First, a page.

For many Ford fans, the Mustang is the pinnacle performance car. They came with the classic go-fast recipe of big engines and light weight. But as the industry has moved to Pro Touring, it's been hard for the Mustang to follow. What was an OK suspension 40 years ago is archaic today. And unlike a double A-arm front suspension, the shock tower construction of the Mustang's front suspension is not the easiest to modify for better handling. That was all the motivation that Lonny and Jason Childress needed to build a Mustang that could dish it out to competitors on a road course.

The brothers are the driving force behind Gateway Classic Mustang and Gateway Performance Suspension. Not too long ago, they developed several suspension, brake, and steering kits for early Mustangs. Then they decided to build a car for the company that could demonstrate the performance potential that these cars have, and to help further refine their products. Behind their shop, they had several desolate parts cars, and they chose one of these, a '68 Mustang coupe, as the starting point for their new project. They wanted to build the Mustang like a modern-day road-race car but stay true to the classic cues of a vintage Pony car. They wanted the sheetmetal to remain stock-no radiusing the wheel openings or flaring them out to gain more tire clearance. The interior would retain the factory appearing dash instead of an aluminum panel screwed to the rollcage. From the outside, this car would look like a mean street car with a few stickers on it. On the inside, it would be all business, but still be recognizable as a Mustang.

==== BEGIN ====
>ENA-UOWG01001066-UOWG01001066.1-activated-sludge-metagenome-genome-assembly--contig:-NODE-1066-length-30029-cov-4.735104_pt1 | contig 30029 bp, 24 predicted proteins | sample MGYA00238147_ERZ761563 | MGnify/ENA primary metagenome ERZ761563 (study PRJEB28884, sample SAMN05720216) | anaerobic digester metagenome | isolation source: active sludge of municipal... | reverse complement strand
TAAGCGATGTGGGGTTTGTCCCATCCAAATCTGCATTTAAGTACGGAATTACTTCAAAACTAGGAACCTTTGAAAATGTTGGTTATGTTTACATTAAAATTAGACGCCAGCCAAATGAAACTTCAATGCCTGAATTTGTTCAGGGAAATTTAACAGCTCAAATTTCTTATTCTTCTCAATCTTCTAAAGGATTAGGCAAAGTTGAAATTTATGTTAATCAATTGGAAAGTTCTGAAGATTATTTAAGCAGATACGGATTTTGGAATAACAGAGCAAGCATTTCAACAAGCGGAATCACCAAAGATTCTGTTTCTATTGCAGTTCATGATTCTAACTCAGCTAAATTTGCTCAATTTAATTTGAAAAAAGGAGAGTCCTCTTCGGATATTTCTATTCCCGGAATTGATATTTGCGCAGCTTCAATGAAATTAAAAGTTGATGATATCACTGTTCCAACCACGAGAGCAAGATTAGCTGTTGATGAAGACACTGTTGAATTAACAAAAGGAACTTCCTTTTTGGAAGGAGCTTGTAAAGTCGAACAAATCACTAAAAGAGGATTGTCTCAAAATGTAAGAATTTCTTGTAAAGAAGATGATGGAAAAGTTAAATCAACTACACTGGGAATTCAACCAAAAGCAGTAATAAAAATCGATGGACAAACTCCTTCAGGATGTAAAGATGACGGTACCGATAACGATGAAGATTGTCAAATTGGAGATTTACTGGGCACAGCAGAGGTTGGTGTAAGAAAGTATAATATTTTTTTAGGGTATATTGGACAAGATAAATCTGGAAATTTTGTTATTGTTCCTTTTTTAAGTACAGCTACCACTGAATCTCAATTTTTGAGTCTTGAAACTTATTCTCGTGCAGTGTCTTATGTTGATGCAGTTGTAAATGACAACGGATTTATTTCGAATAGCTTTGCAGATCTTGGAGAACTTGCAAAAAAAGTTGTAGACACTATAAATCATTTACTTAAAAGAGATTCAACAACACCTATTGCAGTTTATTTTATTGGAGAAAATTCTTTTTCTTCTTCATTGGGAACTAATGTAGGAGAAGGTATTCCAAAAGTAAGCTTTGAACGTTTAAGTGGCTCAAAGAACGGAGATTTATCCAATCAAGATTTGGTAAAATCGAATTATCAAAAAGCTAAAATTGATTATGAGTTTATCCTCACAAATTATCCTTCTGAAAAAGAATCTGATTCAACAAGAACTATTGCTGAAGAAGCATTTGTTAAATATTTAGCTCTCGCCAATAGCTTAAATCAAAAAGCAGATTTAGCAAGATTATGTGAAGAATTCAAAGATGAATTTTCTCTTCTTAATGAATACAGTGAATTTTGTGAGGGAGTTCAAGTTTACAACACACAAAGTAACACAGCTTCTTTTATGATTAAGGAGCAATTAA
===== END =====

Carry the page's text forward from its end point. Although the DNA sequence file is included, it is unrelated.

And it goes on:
It was a good plan. And to top it off, they had a TV show offer to feature the car if they could get it done within a four-month window. The brothers set the team at Gateway Classic Mustang to work, thrashing to meet the deadline. The rusty hulk was freed from its resting place and dropped off at Redi-Clean for a chemical dip. What came out of the dip was a decent roof, rocker panels, inner structure, and that was about it. The rest of the sheetmetal was gone or needed to be gone.

The next call was to Dynacorn for all-new sheetmetal for the car, as well as a fiberglass hood. The crew at Gateway Classic Mustang went to work welding in replacement floors and quarters, and shaping the new fenders and doors so that everything fit well. After the metalwork was complete, they moved on to body filler and block sanding. This was going to be a race car that happened to be street legal, but as a calling card for the company, they also wanted the body to look good. A more aggressive look was achieved with the Dynacorn fiberglass hood that features a '67 GT500-style hoodscoop. Gateway Classic Mustang quarter scoops are molded into the body right behind the doors, and a race-inspired front valence was grafted in that features a large opening for increased airflow to the radiator.

Partway through the build, the TV show got cancelled. This would allow them to back off if they wanted to, but their original deadline also coincided with the Mid-America Shelby meet in Tulsa. They decided that this would be the perfect show to debut the car, and a good way to kick off the event season. They kept the team at full throttle to finish the project.